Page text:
118 years of Trust Fact File THE TRIBUNE
Saturday Plus
Saturday, December 19, 1998





By Illa Vij

IN Brazil, a small mining town stands domineered by giant-sized carvings of stone. Twelve Old Testament prophets and beautifully sculptured churches remind the world of the handicapped carver, Aleijadinho. In Portuguese "O Aleijadinho" means "The little cripple". His original name was Antonio Francisco Lisboa. He was born in 1738 in Ouro Preto — a mining town in Brazil. His father was a Portuguese and mother a Negro slave. As a child, he read the Bible but details of his formal education are not known. He was dark, stocky, with unusual features and was quite unpleasant to look at. But God bestowed on him an unmatched talent, which was to make his name immortal, in the field of art.

As a child, Lisboa could make beautiful sketches of churches. His father, seeing his inclination towards art, encouraged him to make carvings out of wood and stone and learn architecture. When Lisboa was in his late twenties, he lost his father who had been designing an important church. Lisboa completed his father’s incomplete work and gained instant recognition as a leading architect and sculptor. In those days, large amounts of gold and diamonds were being mined. The city was shipping out enormous amount of gold and beaten gold was used for decorating the interiors of churches. Fine sculptures further beautified the breathtaking places of worship.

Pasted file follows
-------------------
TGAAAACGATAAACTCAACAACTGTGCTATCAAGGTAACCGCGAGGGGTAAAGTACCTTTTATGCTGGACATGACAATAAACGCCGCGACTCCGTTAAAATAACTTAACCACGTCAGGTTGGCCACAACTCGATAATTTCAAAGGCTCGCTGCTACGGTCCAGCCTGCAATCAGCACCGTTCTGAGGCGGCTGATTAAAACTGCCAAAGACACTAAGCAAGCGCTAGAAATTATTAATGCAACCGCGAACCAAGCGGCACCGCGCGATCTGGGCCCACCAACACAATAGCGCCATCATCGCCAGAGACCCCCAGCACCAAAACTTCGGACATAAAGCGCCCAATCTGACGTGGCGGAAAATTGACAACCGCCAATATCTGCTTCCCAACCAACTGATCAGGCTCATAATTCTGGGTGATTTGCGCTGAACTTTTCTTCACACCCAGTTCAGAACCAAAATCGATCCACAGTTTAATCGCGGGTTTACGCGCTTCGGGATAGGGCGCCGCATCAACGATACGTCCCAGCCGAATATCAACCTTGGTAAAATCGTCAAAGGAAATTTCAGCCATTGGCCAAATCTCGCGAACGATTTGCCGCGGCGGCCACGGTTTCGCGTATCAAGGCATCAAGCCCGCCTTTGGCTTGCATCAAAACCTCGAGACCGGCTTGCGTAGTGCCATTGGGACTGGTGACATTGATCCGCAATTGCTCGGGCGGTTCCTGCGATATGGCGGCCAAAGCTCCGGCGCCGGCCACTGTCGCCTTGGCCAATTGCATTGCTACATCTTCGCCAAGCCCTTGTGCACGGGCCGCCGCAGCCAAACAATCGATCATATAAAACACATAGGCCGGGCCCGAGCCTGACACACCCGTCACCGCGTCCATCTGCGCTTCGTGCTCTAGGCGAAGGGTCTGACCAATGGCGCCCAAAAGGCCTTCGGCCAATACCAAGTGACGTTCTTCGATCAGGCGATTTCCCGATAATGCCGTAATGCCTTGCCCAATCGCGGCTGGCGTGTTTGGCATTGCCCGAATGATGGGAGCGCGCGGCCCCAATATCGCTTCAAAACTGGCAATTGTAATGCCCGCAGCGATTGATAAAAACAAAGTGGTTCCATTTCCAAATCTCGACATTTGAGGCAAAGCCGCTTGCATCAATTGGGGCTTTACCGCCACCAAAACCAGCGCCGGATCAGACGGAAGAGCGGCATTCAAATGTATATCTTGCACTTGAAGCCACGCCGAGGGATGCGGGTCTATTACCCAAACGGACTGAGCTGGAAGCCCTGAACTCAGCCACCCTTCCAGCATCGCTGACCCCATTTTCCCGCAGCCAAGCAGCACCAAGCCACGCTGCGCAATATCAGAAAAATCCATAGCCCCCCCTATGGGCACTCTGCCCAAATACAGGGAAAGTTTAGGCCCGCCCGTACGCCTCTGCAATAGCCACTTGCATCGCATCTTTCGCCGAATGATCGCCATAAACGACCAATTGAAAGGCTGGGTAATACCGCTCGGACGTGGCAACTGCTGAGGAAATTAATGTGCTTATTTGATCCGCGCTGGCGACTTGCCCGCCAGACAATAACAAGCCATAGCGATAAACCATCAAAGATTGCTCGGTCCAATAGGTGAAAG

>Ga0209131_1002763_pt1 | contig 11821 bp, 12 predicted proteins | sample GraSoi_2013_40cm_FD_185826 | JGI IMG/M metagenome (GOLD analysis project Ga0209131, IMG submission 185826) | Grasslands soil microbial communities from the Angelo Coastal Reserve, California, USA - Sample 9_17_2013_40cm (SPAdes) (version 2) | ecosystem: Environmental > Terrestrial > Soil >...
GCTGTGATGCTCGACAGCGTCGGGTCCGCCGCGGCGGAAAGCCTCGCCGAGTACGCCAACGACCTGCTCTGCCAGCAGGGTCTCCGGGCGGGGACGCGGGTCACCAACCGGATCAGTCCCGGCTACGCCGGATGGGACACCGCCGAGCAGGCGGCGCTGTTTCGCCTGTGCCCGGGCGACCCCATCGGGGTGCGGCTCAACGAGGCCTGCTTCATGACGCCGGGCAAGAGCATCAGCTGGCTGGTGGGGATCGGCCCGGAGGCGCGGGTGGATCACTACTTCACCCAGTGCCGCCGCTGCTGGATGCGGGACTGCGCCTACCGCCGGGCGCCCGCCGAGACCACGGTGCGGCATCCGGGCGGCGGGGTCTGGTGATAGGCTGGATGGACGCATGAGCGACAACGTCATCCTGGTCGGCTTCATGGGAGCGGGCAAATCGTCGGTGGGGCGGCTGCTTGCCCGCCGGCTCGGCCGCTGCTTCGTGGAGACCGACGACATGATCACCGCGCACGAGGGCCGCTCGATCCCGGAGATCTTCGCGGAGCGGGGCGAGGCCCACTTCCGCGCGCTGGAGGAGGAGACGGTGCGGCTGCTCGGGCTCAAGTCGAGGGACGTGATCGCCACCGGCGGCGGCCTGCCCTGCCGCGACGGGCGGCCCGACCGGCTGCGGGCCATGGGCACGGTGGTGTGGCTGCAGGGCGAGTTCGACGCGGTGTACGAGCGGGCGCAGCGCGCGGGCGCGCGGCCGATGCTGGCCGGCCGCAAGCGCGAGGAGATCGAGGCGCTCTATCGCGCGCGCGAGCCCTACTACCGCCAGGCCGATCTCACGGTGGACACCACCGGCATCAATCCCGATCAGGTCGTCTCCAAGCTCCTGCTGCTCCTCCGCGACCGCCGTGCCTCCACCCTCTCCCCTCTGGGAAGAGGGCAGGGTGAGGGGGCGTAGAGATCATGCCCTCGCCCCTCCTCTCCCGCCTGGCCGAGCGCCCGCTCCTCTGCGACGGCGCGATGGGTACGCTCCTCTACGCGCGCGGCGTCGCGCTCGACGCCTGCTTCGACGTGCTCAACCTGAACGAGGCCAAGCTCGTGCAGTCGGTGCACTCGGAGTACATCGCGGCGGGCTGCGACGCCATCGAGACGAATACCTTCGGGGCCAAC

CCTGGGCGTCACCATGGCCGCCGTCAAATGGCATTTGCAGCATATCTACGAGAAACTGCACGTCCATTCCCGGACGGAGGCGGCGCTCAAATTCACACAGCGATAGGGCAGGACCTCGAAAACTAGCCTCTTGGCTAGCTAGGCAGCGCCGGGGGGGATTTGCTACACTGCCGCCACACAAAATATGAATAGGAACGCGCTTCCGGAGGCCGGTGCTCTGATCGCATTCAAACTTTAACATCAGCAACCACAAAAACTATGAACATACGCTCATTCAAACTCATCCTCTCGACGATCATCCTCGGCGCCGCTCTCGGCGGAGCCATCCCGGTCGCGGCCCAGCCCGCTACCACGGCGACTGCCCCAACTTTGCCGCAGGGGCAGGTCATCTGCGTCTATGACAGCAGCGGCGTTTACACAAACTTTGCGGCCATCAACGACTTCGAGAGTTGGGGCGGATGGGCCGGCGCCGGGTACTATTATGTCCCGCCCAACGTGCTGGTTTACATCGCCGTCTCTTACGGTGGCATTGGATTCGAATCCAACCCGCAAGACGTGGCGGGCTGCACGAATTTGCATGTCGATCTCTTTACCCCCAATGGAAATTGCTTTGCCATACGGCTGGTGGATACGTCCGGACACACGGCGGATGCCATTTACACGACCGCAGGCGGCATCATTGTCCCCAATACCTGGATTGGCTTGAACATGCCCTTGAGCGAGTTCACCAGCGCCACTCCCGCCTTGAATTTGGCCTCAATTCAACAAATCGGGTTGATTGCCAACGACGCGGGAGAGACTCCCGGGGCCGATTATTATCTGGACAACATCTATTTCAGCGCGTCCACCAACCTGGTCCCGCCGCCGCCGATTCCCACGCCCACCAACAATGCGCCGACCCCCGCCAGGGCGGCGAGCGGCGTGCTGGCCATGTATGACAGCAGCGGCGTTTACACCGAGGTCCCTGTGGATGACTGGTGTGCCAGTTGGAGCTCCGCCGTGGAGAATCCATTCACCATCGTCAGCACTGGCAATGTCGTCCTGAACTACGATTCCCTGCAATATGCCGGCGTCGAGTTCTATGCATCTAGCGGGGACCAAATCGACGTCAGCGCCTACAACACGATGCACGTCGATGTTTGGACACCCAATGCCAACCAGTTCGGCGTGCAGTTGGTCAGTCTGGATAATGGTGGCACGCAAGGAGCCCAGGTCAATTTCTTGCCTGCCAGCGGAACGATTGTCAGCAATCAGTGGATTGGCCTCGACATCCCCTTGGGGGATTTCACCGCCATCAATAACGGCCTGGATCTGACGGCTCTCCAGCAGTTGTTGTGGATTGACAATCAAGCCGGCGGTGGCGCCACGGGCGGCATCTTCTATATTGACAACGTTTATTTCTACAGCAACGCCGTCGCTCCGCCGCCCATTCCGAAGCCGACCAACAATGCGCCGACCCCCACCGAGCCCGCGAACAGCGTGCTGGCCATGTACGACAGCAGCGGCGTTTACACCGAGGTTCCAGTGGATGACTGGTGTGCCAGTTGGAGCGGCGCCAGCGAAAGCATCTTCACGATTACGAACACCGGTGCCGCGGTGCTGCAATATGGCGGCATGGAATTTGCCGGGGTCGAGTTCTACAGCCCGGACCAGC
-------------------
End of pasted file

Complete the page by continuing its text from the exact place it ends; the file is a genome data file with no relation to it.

During the day, Lisboa designed and carved altars, while in the evenings, he indulged in drinking and merry-making. Unfortunately, at the age of 35, he was struck by a peculiar disease, which could not be identified. Some said it was leprosy, some called it scurvy, while others felt it was a complicated case of rheumatoid arthritis. Lisboa was unable to move his legs, and his hands and toes got disfigured, causing him immense pain. Pain and disfigurement isolated him socially but he did not stop working.

Building God’s houses became a passion with him as his body got more and more disfigured. He put a tent around himself and worked, hidden from the eyes of others. It was during this time of his life that he was named Aleijadinho. His health worsened, but he continued to work determinedly. He had to walk around on leather knee caps and later he had to be even carried around and lifted to certain heights to carry out his work. He bought a man servant, Januario, who helped him move around. When his hands could not grasp the tools, they had to be tied to his disfigured hands. He also trained two assistants, who worked along with him. At the age of 60, Lisboa was in a very bad shape, but he had the courage to begin his most famous works "Stations of the Cross" and "The Terrace of Prophets". He carved 12 Old Testament prophets in stone, all about eight feet tall. These figures stand on the terrace of the church of Bom Jesus de Matozinhos. For the same church, he also made 66 life-sized wooden figures, representing the last stages of Christ’s life on earth.

Aleijadinho’s efforts and determination gave Brazil its greatest masterpieces of religious art. He worked against all odds, but did not let his art die. Even with mutilated hands, he carved out a treasure which Brazil is proud of. He died in 1814, at the age of 76. He was buried in one of the churches designed by his father.back

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